There was a global increase in cyberattacks in Q3, 2022, with attacks rising by 28% compared to the corresponding period last year. Attacks are now occurring at a rate of 1,130 per week, on average, according to Check Point Research.
Education was the most extensively targeted sector in Q3, experiencing an 18% rise in attacks, followed by government/military which saw a 20% increase. Healthcare was the third most targeted sector with an average of 1,426 attacks per month, but saw the second highest percentage increase in attacks, increasing by 60% from 2021. Healthcare also experienced the highest number of ransomware attacks out of any sector in Q3, with 1 in 42 healthcare organizations experiencing an attack – a 5% increase from Q3, 2021. This was despite an 8% global fall in ransomware attacks in Q3.
While the number of attacks has increased compared to last year, it appears that the attacks are starting to plateau, as the percentage increase is nowhere near as sharp as in 2021. Check Point suggests that this could be due to the increased investment in cybersecurity by enterprises, and the increased focus of governments on pursuing hackers and ransomware gangs and bringing them to justice.
“Hackers and attack groups have gained momentum and confidence, luring and attacking what seems to be endless targets around the globe,” wrote the researchers. In Q3, several major attacks were reported, including a cyberattack on the second largest school district in the United States – LA Unified School District. Australia has also seen more than its fair share of attacks, having experienced one of the largest data breaches in the country’s history – The attack on the telecoms company Optus, which was closely followed by a ransomware attack on Medibank – the largest health insurer in the country. The ANZ (Australia and New Zealand) region saw the highest percentage increase in cyberattacks in Q3, with a 72% increase, followed by North America, which saw a 47% increase in cyberattacks to an average of 849 attacks on organizations per week.
The increase in attacks shows how important it is to invest in cybersecurity and continuously assess and improve defenses. Check Point recommends focusing on prevention and ensuring that cybersecurity best practices are followed, rather than concentrating on threat detection once networks have been breached.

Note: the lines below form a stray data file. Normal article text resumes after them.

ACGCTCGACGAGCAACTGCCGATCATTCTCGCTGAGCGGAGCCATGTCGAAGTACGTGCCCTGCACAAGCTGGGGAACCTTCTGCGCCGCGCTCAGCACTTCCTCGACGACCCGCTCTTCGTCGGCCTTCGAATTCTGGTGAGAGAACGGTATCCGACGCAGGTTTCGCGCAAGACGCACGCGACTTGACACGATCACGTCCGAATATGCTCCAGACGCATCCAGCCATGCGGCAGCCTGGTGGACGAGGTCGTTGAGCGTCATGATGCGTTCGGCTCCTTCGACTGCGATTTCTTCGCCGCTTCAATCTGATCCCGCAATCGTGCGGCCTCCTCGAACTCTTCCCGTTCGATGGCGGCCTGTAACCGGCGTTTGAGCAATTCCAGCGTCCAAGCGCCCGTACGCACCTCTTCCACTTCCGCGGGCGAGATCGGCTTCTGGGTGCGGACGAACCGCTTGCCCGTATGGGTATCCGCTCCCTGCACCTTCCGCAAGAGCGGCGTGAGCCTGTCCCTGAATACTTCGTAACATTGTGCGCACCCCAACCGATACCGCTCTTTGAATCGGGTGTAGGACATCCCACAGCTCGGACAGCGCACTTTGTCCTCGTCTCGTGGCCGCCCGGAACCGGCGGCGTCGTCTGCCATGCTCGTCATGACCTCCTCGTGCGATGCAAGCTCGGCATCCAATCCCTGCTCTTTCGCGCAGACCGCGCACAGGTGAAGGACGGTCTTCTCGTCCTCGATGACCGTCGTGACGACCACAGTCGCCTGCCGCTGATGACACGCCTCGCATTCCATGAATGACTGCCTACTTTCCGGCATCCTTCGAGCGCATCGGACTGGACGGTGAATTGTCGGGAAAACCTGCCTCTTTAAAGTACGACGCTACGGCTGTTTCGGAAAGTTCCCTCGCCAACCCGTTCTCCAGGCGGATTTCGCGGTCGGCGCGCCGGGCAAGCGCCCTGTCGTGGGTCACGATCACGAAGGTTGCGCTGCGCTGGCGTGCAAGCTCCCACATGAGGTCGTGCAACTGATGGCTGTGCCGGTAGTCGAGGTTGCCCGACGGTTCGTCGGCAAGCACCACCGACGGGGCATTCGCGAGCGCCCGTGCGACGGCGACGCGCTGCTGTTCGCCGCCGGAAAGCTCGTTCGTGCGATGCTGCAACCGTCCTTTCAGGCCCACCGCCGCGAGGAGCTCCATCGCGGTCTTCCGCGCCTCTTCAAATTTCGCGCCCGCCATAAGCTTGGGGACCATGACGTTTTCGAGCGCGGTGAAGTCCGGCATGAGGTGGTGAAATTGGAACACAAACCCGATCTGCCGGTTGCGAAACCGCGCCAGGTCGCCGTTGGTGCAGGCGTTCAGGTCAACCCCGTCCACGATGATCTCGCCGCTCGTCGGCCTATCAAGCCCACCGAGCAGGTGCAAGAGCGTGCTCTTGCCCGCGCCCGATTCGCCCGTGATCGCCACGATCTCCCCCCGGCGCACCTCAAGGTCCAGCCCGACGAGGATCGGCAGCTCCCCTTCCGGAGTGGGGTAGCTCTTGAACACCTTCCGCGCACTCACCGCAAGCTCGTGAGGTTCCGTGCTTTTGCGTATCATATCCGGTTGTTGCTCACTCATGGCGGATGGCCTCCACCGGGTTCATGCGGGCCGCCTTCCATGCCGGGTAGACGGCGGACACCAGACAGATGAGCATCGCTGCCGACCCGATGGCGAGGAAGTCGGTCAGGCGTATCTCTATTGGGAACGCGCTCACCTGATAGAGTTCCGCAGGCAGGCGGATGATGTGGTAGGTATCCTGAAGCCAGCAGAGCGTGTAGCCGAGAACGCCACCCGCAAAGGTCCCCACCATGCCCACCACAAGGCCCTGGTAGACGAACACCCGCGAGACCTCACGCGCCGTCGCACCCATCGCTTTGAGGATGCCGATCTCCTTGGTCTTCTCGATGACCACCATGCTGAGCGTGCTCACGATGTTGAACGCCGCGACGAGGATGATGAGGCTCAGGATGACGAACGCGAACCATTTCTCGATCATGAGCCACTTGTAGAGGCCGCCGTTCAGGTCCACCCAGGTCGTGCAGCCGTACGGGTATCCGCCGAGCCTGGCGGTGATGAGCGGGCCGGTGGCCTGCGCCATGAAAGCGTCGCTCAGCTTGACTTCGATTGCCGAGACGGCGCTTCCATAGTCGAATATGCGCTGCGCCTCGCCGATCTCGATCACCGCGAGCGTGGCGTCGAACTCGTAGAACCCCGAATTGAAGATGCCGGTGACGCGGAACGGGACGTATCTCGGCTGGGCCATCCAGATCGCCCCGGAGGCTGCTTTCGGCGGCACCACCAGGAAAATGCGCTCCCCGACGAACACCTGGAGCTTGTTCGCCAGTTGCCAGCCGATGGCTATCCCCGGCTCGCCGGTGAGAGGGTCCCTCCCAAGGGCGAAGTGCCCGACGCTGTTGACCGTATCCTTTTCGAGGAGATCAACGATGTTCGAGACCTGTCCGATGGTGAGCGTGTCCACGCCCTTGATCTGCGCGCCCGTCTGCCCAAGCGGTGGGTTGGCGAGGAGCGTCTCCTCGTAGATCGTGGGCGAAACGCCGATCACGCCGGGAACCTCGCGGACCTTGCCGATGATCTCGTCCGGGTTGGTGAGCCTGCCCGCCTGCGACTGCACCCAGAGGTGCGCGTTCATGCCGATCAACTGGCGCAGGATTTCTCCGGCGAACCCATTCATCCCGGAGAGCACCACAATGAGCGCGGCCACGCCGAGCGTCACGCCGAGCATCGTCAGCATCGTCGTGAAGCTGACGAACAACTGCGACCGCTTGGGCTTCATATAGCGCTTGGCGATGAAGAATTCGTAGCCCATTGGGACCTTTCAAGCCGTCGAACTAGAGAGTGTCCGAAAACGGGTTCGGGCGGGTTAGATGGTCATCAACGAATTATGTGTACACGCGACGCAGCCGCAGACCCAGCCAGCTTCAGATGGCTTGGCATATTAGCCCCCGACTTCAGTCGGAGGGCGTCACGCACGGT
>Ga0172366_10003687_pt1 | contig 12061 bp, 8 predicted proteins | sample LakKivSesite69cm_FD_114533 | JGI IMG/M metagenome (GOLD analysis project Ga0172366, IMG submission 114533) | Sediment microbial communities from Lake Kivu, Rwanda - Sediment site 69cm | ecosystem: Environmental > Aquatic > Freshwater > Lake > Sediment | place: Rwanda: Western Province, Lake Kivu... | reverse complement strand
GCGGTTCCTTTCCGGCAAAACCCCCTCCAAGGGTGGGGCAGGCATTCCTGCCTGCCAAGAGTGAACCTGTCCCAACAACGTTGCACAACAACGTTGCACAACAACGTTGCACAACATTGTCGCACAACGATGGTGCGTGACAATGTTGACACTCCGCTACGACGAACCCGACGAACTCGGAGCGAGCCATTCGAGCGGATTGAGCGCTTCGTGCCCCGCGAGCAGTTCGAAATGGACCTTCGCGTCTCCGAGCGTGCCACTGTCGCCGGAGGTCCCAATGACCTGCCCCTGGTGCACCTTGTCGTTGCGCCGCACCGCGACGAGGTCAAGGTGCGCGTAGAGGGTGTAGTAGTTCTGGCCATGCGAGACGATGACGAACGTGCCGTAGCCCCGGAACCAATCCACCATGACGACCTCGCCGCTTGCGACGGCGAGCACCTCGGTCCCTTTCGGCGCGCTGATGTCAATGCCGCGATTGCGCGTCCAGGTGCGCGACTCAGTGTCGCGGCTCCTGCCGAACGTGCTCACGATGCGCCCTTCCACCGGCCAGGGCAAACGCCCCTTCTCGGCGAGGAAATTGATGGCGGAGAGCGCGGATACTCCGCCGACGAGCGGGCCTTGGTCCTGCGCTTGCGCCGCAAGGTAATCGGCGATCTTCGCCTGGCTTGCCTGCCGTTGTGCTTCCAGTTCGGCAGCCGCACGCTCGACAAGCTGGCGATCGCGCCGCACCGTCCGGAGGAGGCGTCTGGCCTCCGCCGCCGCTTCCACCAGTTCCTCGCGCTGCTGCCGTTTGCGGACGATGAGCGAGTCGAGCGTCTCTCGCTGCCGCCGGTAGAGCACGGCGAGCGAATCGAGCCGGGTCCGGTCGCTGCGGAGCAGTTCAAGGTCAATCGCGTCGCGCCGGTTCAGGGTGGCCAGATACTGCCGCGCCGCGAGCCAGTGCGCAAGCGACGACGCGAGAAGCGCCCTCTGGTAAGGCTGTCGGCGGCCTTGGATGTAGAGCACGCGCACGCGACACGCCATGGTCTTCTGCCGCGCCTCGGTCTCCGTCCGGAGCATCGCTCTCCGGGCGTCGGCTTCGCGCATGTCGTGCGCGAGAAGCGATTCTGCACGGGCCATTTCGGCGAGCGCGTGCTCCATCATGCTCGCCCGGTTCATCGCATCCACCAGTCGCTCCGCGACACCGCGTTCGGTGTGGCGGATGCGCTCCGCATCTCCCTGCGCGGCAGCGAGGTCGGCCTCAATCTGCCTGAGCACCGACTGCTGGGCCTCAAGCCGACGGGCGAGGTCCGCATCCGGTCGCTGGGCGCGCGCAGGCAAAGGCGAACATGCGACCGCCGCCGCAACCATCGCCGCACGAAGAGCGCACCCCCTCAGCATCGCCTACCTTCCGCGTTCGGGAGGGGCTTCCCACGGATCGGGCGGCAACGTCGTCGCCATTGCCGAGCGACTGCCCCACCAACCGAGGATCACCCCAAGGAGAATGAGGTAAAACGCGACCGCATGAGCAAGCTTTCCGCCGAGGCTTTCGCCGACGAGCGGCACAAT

Many of these cyberattacks targeted employees, with phishing one of the most common ways that threat actors gain initial access to networks and spread ransomware and malware. It is important to ensure that employees receive adequate training, which should be provided frequently to reinforce cybersecurity best practices and train employees how to recognize and avoid threats such as phishing. Modern email filtering solutions should also be deployed that are capable of behavioral analysis of attachments to identify zero-day malware threats, through sandboxing technology. Healthcare organizations should also consider signing up for real-time threat intelligence, which can help to actively guard against zero-day phishing campaigns, as well as employ URL filtering to block access to known malicious websites.
Vulnerabilities are commonly exploited and it can be difficult for security teams to keep on top of patching and software updates. Prioritizing patching is vital to ensure that the most serious vulnerabilities are addressed first. CISA has recently published a methodology that can be adopted for improving patch management efficiency. In healthcare especially, anti-ransomware technology should be deployed that can rapidly detect signs of ransomware and uncover running mutations of known and unknown malware families by using behavioral analysis and generic rules.